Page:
Gold suffered the first weekly loss since December 2013. This decline has been mostly attributed to the second round of tapering by the Fed during Wednesday’s (Thursday Asian hours) FOMC announcement, which reduced the monthly bond purchases by another $US10 Billion. On the surface, such attribution is reasonable as a lower QE purchase should in theory result in lower inflation and hence lesser demand for inflation protection products such as Gold. However, this notion gets blown out of the water when we look at actual price action – prices actually rallied slightly post FOMC and only started declining a good 3-4 hours after the fact, with the main sell off happening during early Thursday US session.
The decline in prices on Thursday matched with the timing when stronger than expected US GDP figures were released. Thursday was also a day when US stocks recovered from the bearish slump that started on 22nd Jan, suggesting that it is the positive risk appetite that drove Gold prices lower, and not QE tapering. This explanation is also valid when we look at Friday’s rally, back above 1,250 which coincided with US stocks closing lower (S&O 500 -0.65%, Dow -0.94%).
Certainly technical pressures play a strong part as well. The failure to stay above 1,250 (and forming an Evening Star pattern) pressed prices lower during New York afternoon. But prices managed to rebound up towards the final hours of Friday’s trade without tagging the previous swing low of 1,238.6, suggesting that Gold prices remain broadly supported which is likely due to the continued uncertainty in risk appetite.
Given that stocks in Asian markets are under pressure right now, Gold should be able to enjoy continued bullish support even though prices appears to be currently pressed lower by the descending Channel Top which happens to be the confluence with soft ceiling around 1,245. Immediate bearish target would be around 1,240 soft floor of Friday’s consolidation. 1,235 is also another plausible target but that may be a stretch given the strong “risk off” supporting prices.
On the flip side, should prices stay around current levels for the next few hours and break Channel Top, it is also conceivable that a move towards 1,250 is possible as prices would enjoy bullish technical pressure as well. Hence, traders who want to short Gold right now need to weigh if the potential risk/reward ratio is worth it.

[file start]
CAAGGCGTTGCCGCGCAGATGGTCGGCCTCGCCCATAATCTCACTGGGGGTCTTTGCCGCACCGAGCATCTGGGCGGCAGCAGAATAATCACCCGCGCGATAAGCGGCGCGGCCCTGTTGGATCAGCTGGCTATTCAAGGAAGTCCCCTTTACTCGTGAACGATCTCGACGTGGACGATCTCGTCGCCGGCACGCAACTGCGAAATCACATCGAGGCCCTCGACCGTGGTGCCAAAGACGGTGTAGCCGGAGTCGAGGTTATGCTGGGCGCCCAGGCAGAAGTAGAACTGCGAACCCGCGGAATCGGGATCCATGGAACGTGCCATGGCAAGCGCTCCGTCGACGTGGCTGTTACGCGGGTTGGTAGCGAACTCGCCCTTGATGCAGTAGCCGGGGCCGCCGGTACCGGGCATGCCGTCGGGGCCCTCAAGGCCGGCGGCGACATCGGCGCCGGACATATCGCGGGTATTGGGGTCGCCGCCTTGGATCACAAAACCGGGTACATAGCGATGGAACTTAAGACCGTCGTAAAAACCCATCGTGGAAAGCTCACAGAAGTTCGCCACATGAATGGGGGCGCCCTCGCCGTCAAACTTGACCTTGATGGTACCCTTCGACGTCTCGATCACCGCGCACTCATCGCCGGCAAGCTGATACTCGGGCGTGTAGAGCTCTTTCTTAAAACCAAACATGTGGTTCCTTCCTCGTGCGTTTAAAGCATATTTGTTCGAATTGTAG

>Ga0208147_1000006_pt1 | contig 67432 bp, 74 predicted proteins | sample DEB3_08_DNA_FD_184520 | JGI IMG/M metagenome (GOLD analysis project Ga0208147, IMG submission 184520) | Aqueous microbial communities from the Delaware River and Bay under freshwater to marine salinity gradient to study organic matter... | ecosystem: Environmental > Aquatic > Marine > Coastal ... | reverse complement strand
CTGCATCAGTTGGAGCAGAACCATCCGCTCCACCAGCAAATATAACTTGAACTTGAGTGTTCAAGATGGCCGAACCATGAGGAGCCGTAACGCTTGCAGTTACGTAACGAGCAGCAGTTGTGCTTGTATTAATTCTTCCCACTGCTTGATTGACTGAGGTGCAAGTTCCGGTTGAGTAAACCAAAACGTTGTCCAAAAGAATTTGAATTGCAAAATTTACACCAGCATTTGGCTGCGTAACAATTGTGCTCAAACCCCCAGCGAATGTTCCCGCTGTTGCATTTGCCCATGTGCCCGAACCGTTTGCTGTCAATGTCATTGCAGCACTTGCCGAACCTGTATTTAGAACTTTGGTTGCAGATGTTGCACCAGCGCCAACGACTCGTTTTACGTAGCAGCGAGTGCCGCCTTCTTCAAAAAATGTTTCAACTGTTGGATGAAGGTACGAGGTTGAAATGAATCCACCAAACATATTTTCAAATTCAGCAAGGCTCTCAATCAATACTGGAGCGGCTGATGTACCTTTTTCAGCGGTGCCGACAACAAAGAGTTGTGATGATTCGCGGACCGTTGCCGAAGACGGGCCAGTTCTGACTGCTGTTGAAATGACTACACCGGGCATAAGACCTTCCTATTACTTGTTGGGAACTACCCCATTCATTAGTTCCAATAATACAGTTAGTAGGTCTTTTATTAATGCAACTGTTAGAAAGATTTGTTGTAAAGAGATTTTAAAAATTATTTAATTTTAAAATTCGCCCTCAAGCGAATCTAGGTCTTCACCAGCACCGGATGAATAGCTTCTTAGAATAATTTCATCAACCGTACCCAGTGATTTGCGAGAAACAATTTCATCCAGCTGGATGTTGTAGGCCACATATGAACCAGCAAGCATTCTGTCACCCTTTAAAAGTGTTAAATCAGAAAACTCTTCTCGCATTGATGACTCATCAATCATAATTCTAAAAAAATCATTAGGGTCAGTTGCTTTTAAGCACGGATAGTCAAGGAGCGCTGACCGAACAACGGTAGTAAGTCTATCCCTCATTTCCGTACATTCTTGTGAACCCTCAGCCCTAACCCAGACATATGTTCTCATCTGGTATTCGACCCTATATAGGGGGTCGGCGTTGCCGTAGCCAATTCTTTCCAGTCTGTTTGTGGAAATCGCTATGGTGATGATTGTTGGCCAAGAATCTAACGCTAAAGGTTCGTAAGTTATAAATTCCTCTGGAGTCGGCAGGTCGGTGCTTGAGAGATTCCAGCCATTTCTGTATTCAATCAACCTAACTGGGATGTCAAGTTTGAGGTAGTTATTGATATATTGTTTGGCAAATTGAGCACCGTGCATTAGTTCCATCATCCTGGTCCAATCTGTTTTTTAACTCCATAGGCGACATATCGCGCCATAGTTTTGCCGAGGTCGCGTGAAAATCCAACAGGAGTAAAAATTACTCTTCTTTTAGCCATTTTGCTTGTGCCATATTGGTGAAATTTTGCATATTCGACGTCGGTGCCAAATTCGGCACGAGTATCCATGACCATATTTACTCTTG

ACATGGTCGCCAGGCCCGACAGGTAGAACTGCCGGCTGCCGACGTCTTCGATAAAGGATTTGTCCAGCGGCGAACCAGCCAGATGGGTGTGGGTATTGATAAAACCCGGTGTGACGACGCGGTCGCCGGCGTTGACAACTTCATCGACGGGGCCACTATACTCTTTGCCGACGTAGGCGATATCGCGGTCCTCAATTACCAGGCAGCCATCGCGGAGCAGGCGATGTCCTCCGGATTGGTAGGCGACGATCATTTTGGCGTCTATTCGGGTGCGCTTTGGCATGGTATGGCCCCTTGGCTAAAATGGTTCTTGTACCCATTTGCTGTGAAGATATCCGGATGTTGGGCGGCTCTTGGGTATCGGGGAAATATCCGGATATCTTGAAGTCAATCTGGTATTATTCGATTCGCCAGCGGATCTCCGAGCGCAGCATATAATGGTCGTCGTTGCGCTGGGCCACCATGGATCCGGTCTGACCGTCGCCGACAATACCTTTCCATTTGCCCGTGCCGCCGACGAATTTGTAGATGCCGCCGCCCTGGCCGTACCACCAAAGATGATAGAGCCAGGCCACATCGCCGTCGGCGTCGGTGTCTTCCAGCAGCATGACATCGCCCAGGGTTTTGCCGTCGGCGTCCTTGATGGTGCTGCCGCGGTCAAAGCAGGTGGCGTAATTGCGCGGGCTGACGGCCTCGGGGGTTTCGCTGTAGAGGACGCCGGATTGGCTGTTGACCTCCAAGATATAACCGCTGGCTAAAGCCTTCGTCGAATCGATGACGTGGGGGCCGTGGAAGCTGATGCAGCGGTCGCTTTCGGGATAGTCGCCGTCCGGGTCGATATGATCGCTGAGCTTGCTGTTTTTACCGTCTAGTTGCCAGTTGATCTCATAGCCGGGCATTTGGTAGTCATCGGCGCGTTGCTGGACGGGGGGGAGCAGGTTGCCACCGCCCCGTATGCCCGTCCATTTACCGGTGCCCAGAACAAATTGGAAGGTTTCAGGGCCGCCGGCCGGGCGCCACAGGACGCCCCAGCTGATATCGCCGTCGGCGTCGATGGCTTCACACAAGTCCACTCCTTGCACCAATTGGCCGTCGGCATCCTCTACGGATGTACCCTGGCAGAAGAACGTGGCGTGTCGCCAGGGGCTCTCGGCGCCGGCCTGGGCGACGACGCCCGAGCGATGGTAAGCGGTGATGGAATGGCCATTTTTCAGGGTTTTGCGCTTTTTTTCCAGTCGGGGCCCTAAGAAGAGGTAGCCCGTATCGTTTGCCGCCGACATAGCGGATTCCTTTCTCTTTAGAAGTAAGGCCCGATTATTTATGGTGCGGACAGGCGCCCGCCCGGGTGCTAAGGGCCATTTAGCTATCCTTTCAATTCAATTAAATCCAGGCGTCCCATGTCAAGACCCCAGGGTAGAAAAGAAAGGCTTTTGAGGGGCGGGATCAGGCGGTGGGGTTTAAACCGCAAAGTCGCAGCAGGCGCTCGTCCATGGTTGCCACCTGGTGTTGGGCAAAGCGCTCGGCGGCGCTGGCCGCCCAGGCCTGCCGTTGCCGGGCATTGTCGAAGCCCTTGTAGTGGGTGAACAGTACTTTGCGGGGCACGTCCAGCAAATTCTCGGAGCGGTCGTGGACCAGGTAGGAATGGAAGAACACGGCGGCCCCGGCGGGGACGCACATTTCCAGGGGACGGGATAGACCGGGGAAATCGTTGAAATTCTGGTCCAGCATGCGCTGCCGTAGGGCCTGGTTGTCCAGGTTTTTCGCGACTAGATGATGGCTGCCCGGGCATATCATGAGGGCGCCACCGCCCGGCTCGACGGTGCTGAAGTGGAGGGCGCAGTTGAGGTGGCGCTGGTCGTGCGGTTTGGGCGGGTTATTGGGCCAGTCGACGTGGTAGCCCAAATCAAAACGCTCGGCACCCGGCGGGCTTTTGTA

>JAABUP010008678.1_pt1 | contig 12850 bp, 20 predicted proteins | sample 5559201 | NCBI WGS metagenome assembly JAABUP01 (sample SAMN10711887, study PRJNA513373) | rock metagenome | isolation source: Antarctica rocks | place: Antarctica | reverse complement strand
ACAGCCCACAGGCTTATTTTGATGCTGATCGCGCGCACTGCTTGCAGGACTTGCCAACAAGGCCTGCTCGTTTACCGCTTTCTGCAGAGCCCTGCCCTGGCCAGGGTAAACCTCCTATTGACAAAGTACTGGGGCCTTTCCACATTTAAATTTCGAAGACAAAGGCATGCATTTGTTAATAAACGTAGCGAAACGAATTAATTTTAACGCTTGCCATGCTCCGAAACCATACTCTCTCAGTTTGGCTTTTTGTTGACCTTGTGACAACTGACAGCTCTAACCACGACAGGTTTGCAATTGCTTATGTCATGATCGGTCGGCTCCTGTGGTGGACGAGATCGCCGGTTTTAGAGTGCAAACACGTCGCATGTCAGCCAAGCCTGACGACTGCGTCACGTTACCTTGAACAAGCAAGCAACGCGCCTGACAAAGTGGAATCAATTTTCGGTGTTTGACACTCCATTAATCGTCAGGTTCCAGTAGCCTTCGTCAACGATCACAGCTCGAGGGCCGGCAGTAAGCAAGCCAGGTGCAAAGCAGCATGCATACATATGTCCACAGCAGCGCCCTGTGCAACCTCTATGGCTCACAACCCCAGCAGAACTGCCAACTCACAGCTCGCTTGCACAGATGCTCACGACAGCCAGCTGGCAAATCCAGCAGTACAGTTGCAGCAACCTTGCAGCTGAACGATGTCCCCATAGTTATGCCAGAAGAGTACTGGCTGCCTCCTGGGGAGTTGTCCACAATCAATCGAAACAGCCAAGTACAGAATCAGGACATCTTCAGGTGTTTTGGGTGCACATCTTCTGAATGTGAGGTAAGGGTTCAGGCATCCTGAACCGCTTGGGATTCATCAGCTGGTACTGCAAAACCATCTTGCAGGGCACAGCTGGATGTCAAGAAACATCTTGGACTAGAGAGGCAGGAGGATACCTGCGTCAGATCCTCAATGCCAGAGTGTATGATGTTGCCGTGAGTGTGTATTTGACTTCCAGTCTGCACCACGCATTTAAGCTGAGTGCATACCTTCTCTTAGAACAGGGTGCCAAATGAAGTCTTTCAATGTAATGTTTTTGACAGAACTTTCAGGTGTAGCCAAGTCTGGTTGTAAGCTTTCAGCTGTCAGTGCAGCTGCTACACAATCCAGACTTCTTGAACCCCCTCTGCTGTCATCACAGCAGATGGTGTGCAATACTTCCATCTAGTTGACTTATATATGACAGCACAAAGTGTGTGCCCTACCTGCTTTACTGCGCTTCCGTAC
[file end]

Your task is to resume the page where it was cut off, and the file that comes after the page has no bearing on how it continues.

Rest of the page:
Daily Chart shows that the recovery in Gold prices that started since the beginning of 2014 remains intact. The bullish momentum may be slower with the break of 1,250, but overall bullish momentum will still remain in play as long as prices stay above 1,235 (or even 1,215 if we are generous). Furthermore, current price is staying above the 38.2% Fib retracement level (not shown on chart) based on trough to peak of 2014 levels, adding yet another technical argument why price will stay lifted in the near term. Stochastic readings are pointing lower, but Stoch curve will be facing “support” level around 31.25, and it will not be surprising to see Stochastic readings rebounding higher as well.
Fundamentally, it should be noted that institutional speculators are still buying up large quantities of Gold. Latest COT numbers reflects a jump of 19,758 contracts in net long positions, the largest increase since late October 2013. Perhaps this demand was a result of hedge funds needing to hedge against declines in stocks, or perhaps this is a genuine speculative move where traders genuinely believe that Gold prices will rally up higher. Either way, it is clear that more people are buying Gold right now and it will certainly be risky to go against this flow right now.
This article is for general information purposes only. It is not investment advice or a solution to buy or sell securities. Opinions are the authors; not necessarily that of OANDA Corporation or any of its affiliates, subsidiaries, officers or directors. Leveraged trading is high risk and not suitable for all. You could lose all of your deposited funds.